Biden & Georgia Election Law — Oh, the Horrors!

    President Joe Biden and Vice President Kamala Harris deliver remarks during a stop at Emory University in Atlanta, Ga., March 19, 2021. (Carlos Barria/Reuters)

    I wrote today about the dishonest attacks on the Georgia election law, and a Biden claim that has, appropriately, gotten four Pinocchio’s from the Washington Post.

    If you delve even a little into this law, it is beyond belief how distorted it’s getting. Here’s a good rundown, from which I’ll pull some notable items.

    Hours for early voting will be extended in many places:

    One of the biggest changes in the bill would expand early voting access for most counties, adding an additional mandatory Saturday and formally codifying Sunday voting hours as optional. Counties can have early voting open as long as 7 a.m. to 7 p.m., or 9 a.m. to 5 p.m. at minimum. If you live in a larger metropolitan county, you might not notice a change. For most other counties, you will have an extra weekend day, and your weekday early voting hours will likely be longer.

    The deadline for requesting an absentee ballot is moved up to avoid completed ballots not getting delivered on time:

    Instead of returning an application by the Friday before election day, SB 202 now backs it up to two Fridays before. Republican sponsors of the bill and local elections officials say this will cut down on the number of ballots rejected for coming in late because of the tight turnaround.

    Absentee ballots will be more secure:

    The actual absentee ballot and envelopes will look different, as well. SB 202 requires absentee ballots to be printed on special security paper, and your precinct name will now be included along with precinct ID printed at the top. Once you fill out your choices by filling in the circles for your choices, you will place it in an envelope that will have your name, signature, driver’s license or state ID number (or last four digits of your Social Security number) and date of birth. The envelope will be designed so that sensitive personal information will be hidden once it is sealed.

    Drop boxes, which didn’t exist in Georgia prior to 2020, will be preserved, although on a more limited basis:

    Secure absentee ballot drop boxes — which did not exist a year ago — are now officially part of state law, but not without some new changes. The law now requires all 159 counties to have at least one drop box, caps the number of boxes at one per 100,000 active voters or one for every early voting site (whichever is smaller) and moves them inside early voting sites instead of outside on government property. Additionally, the drop boxes will only be accessible during early voting days and hours instead of 24/7.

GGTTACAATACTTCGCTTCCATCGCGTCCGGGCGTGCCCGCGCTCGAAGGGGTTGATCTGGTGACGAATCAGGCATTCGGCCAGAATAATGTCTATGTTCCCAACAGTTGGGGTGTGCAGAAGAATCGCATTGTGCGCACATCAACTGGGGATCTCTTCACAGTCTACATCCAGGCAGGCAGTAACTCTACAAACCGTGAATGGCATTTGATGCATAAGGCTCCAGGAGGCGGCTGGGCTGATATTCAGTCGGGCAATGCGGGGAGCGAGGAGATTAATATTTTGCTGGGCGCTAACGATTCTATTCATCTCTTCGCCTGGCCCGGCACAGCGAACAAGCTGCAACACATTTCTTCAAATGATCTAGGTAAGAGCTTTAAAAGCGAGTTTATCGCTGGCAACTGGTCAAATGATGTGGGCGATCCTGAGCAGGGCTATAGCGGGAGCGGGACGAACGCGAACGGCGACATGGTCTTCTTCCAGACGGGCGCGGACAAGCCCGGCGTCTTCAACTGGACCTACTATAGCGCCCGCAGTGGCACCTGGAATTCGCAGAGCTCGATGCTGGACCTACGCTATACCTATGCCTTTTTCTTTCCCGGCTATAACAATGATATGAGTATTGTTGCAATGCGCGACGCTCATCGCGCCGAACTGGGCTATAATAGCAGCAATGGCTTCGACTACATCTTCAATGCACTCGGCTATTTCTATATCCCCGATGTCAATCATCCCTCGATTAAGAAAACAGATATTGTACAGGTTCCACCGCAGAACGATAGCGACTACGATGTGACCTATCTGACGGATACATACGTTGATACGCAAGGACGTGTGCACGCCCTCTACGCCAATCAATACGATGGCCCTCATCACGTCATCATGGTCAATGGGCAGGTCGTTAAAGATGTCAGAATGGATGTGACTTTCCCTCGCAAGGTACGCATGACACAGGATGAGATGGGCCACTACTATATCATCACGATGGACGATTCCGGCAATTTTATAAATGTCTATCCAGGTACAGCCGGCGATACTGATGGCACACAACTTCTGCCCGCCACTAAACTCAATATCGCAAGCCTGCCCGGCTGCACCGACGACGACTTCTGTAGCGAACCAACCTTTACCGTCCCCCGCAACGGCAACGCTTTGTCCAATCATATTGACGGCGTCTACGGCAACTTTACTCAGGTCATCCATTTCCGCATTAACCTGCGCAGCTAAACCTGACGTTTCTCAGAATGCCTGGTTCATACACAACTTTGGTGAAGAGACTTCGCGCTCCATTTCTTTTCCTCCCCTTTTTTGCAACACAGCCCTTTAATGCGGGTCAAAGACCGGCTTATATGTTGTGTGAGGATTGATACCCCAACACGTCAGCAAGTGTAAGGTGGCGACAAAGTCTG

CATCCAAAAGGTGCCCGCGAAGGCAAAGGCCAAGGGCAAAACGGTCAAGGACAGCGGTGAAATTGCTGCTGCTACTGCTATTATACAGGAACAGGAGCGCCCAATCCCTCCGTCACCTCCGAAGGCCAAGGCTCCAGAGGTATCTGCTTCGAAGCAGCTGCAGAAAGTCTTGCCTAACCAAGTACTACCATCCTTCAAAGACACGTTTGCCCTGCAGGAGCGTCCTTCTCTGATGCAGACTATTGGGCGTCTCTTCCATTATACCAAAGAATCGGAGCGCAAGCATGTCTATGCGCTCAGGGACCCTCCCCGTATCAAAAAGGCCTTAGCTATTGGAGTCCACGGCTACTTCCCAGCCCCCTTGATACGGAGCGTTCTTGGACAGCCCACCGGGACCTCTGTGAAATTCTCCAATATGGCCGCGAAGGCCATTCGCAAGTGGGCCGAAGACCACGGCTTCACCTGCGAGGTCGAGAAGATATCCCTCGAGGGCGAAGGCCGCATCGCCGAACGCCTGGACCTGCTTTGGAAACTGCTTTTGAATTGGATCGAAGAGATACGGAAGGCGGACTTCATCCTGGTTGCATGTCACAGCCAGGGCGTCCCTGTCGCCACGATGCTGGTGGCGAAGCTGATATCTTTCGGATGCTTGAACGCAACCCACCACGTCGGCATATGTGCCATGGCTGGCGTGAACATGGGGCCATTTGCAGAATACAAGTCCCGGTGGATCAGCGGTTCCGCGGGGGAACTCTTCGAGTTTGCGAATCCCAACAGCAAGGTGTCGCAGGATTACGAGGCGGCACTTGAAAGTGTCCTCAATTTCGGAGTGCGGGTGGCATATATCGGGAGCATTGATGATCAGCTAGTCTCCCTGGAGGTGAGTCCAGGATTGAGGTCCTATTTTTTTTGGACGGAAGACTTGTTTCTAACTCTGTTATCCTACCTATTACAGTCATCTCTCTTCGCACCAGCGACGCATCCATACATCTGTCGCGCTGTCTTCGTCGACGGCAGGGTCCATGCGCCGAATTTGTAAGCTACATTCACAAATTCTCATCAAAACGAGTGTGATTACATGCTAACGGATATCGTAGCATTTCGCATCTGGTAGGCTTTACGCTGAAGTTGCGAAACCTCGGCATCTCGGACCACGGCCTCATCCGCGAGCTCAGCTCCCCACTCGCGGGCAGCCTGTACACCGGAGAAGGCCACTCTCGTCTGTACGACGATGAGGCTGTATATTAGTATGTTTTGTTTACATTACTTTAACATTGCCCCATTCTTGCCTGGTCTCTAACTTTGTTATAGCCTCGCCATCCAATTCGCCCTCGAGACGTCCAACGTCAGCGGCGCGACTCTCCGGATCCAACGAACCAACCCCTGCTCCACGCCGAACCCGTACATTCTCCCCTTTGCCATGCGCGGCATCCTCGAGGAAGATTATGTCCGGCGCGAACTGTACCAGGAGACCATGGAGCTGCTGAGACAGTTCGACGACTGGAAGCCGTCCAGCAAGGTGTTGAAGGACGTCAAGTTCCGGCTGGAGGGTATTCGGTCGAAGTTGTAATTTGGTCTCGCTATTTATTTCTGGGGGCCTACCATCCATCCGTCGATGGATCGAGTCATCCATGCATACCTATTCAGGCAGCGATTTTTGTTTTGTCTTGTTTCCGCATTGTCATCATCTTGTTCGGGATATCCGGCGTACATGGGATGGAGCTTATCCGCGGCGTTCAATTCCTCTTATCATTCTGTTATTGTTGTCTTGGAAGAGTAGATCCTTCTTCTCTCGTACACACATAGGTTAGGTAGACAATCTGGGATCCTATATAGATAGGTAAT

Absentee ballots will be tabulated faster, and the overall count will be more transparent:

    A change local officials embrace is a section that allows them to begin processing, but not tabulating, absentee ballots starting two weeks before the election. There’s extra incentive to do so, by way of a new requirement that counties count all of the ballots nonstop as soon as polls close and finish by 5 p.m. the next day or potentially face investigation.

    Plus, local officials are required to post and report the total number of ballots cast on election day, during early voting, via absentee voting and provisional ballots, all by 10:00 p.m. on election night, essentially providing the public with a denominator to understand the total possible votes out there as results trickle in.

    The law attempts to address long lines, a particular problem in Democratic counties:

    Another change that was proposed last year and is now law would require large polling places with long lines to take action if wait times surpass an hour at certain times during the day. Those massive polls with more than 2,000 voters and wait times longer than an hour would have to hire more staff, add more workers or split up the precinct after that election. More than 1,500 of Georgia’s precincts have over 2,000 voters.

    If you follow most of the media, or cable TV chatter, or Democratic politicians on Twitter, you likely know none of the above.

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